November 20, 2013
Tacloban, Philippines (rushPRnews) 11/20/13 — -- Several individuals and groups who exemplified great valor in the face of unimaginable tragedy during Typhoon Yolanda (Haiyan) have been honored by receiving the Adelina Award, the most prestigious prize in the Philippines awarded for humanitarian relief efforts, according to John Toomey and Lydia Ramos of Friends Beyond Borders and the World Mind Network, co-chairs of the Awards Committee.
The first Award went to the staff, residents and management of the Streetlight Orphanage in Tacloban, including founder Erlend Johannessen. "We were on the roof, all of us, five-meter waves pounding our walls, building shaking, 300 kilometer winds, and we were just holding on for our dear lives. But my kids are so, so brave. My staff is so amazing. They really showed true Filipino spirit. They refused to give up. They were holding onto each other. Even if they were not their own kids, they held them as if they were their own kids" he said.
Another recipient is the medical team from Mammoth Medical Missions in California, which stationed a group of 16 doctors and support staff in the ruined Town Hall of Tanauan, 30 kilometers south of Tacloban. Working under wartime conditions with no power, running water, or sufficient supplies, they performed more than 100 surgeries, including amputations and C-sections, in three days soon after the typhoon.
Medala moms is a group of Filipinas who were honored with an Adelina Award for donating breast milk to desperate mothers of infants in the typhoon zone. They work in cooperation with the Philippine General Hospital Milk Bank which uses the latest technology to preserve the breast milk and transport it to calamity-stricken areas.
British engineer Jonathan Fitzpatrick won the Award for his heroic actions in saving dozens of people trapped in the Ormoc Villa Hotel on the morning the typhoon made landfall with 170 mph winds. He and his colleagues kicked in blocked doors, shuttled people to relatively safe stairwells, and provided water until the wind subsided. According to his family, he at first thought he and the others were going to die, but decided that if he was going to perish, he would do so while fighting.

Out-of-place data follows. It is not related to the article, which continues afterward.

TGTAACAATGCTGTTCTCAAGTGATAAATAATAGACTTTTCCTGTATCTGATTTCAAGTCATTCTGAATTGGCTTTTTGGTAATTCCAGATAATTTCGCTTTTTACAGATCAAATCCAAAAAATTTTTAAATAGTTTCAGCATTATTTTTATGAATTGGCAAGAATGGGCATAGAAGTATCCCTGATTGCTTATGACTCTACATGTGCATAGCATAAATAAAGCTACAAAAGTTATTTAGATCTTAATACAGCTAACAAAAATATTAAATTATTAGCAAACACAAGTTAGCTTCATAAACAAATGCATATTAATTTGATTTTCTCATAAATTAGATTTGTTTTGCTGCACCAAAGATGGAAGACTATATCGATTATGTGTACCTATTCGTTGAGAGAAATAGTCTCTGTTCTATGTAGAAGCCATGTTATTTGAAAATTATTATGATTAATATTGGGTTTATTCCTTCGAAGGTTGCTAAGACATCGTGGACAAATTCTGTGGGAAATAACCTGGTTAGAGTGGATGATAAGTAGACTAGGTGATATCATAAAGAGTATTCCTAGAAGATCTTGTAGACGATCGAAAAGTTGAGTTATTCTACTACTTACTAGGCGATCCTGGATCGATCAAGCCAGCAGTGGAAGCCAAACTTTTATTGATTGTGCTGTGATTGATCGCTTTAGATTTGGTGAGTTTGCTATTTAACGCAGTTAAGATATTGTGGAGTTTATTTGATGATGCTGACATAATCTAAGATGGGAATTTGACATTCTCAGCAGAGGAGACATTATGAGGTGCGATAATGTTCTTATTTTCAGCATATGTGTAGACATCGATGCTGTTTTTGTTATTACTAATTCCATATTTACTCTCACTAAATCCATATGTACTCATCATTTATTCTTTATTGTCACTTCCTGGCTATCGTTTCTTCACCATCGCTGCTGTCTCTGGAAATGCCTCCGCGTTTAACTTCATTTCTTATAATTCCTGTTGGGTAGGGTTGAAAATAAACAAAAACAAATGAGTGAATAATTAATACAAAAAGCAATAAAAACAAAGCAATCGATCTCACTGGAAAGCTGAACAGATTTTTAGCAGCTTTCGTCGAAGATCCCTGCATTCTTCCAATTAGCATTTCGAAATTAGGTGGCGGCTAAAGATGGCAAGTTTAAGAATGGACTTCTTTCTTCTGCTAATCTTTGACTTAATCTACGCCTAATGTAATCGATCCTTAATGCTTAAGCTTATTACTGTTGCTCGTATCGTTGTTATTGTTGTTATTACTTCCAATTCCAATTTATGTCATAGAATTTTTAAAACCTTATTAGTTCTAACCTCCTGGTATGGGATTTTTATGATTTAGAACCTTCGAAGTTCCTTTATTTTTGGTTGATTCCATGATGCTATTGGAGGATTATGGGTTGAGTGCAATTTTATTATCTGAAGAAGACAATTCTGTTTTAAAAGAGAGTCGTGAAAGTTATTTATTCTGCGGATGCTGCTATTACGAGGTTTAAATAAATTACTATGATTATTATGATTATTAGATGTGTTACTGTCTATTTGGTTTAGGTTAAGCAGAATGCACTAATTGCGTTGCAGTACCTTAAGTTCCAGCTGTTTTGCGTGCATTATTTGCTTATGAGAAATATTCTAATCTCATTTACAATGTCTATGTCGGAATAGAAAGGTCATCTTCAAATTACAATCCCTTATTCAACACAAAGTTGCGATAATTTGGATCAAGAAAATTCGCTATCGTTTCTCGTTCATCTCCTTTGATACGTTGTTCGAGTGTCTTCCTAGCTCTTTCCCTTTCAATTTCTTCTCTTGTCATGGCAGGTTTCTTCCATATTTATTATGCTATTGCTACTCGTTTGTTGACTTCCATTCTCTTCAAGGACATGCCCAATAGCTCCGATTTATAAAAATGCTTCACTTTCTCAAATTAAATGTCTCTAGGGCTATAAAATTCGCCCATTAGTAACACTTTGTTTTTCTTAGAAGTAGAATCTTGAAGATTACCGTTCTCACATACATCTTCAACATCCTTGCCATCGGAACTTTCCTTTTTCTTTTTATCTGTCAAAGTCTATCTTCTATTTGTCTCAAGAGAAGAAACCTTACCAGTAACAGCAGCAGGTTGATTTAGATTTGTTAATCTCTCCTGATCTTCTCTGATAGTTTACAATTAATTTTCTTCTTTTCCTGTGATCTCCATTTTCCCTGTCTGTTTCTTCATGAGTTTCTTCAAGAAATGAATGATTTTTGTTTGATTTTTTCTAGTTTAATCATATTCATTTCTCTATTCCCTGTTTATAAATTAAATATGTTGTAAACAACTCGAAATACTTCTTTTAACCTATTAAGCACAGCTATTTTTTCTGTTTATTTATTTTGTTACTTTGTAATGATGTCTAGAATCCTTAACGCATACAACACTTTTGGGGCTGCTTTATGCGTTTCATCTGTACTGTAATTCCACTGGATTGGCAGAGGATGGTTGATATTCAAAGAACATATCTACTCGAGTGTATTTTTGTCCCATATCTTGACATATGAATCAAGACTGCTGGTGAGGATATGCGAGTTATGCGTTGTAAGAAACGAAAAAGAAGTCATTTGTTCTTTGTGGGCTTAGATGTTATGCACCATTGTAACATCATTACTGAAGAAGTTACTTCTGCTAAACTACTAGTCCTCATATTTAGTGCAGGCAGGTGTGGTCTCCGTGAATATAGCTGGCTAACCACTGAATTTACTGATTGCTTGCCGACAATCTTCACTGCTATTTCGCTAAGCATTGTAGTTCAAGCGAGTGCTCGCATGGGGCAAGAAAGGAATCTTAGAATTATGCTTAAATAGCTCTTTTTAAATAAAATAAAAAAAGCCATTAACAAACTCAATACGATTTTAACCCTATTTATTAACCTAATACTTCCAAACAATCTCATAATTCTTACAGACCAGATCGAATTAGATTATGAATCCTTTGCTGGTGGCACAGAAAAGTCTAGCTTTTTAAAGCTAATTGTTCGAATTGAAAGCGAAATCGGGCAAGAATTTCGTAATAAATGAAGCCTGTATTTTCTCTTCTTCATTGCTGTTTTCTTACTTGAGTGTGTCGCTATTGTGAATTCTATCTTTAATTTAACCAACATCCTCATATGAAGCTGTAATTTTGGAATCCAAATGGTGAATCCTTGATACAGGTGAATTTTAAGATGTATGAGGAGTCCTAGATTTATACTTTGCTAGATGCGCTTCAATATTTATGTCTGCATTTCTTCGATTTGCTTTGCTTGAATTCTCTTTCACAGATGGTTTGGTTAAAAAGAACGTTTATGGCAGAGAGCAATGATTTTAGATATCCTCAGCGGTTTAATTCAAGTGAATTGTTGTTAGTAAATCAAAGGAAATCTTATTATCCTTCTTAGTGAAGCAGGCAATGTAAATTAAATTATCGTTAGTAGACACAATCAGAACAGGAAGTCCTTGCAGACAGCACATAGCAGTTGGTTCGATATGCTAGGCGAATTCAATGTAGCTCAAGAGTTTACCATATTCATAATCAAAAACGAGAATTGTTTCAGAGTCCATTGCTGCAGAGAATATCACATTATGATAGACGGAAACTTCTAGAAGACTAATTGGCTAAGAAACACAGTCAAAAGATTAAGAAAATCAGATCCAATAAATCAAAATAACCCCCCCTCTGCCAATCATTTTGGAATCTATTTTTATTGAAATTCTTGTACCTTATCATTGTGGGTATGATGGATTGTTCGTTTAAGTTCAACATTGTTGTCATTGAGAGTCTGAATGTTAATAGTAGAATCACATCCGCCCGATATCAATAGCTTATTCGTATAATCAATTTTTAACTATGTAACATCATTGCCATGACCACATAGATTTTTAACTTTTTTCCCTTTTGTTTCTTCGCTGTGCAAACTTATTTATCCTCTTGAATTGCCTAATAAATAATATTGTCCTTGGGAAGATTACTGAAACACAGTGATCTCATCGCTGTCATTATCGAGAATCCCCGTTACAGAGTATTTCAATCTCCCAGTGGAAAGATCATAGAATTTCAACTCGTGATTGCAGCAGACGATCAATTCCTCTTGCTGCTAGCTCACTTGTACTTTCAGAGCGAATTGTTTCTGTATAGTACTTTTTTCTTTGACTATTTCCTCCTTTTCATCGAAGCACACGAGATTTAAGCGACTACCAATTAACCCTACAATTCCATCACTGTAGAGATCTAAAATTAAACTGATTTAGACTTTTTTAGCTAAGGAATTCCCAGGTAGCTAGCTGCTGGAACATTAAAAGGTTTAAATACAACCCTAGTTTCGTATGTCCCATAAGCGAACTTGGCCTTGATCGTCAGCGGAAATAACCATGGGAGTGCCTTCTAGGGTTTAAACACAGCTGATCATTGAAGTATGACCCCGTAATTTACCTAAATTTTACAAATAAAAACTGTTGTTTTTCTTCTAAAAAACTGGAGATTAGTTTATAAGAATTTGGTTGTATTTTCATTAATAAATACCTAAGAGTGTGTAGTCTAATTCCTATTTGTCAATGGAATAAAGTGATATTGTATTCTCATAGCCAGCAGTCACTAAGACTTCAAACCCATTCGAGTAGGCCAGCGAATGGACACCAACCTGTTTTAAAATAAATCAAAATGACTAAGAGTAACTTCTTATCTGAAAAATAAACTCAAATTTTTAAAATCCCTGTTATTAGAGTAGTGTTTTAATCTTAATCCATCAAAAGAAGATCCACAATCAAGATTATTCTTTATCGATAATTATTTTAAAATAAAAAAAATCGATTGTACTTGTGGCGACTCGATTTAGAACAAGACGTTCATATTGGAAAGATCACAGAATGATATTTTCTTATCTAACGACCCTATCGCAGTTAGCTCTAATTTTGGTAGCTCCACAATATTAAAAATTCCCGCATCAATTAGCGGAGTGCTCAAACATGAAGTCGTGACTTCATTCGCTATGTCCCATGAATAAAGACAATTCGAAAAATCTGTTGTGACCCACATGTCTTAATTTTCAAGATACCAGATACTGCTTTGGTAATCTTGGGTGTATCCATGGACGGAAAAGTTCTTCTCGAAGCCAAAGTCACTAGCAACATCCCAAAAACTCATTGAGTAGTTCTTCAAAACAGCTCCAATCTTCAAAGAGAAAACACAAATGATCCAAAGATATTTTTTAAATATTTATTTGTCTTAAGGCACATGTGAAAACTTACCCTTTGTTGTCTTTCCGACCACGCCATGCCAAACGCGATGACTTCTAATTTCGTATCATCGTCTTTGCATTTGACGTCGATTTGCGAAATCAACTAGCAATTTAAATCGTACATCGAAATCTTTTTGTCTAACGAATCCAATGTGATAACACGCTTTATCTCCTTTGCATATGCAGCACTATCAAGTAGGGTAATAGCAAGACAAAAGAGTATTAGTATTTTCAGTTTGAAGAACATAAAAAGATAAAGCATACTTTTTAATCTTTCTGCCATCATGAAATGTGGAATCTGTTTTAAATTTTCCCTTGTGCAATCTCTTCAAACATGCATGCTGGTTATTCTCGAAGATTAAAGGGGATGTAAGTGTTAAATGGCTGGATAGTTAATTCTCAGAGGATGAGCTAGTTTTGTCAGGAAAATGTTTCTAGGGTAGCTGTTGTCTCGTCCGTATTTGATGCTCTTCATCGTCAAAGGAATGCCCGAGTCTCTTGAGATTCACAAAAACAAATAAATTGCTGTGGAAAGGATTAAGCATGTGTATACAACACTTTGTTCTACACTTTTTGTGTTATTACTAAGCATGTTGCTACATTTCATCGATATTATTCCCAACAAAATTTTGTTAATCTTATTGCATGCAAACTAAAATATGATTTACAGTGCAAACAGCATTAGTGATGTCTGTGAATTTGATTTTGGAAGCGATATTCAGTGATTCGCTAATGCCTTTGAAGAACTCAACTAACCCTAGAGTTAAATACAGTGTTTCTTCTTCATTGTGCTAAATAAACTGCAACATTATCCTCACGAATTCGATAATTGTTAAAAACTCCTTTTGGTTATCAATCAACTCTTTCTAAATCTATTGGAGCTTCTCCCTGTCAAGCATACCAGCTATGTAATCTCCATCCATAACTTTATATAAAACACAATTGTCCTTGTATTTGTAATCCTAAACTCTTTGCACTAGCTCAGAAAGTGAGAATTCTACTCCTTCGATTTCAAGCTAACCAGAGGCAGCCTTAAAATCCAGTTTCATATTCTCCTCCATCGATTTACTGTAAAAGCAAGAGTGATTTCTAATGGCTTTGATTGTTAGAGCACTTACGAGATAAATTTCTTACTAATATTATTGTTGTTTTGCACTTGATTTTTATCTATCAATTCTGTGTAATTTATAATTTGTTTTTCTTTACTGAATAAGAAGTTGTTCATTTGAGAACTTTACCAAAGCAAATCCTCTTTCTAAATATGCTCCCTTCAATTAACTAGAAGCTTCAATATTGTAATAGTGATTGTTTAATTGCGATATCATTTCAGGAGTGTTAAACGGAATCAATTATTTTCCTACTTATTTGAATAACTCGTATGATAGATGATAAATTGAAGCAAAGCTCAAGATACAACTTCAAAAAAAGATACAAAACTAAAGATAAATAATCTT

Rex Raymond Torrecampo from Batangas, Philippines, won the prize for his brilliant analysis of the tragedy which appeared on his blog LifeSoMundane. He pointed out that much misery can be avoided during disasters like typhoons for which the storm path is fairly predictable well beforehand, by storing relief supplies close to, but just outside of the estimated storm track.
Dr. Joji Tomioka and his team of 26 doctors and support staff from Japan won the Adelina Award for their ground-breaking use of new technology in the field. They deployed wireless mobile X-ray units, developed after the devastating tsunami which hit Fukushima, Japan in 2011. A small camera scans the patient, and its information is sent to an iPad and thence to a laptop. Using typical thumb and forefinger iPad gestures, doctors can zero in on an image to see exactly where a lesion or bone break might be. The Japanese team is currently seeing about 200 patients a day.
NASA and the Italian Space Agency won an Award for work performed by their ARIA (Advanced Rapid Imaging and Analysis) team. They produced a space-based map of the Tacloban region which helps disaster relief authorities by depicting minute surface changes in the terrain caused by natural or human-produced damage.
For more information go to philippinetyphoonrelief.net. To help typhoon victims, go to redcross.org.ph.
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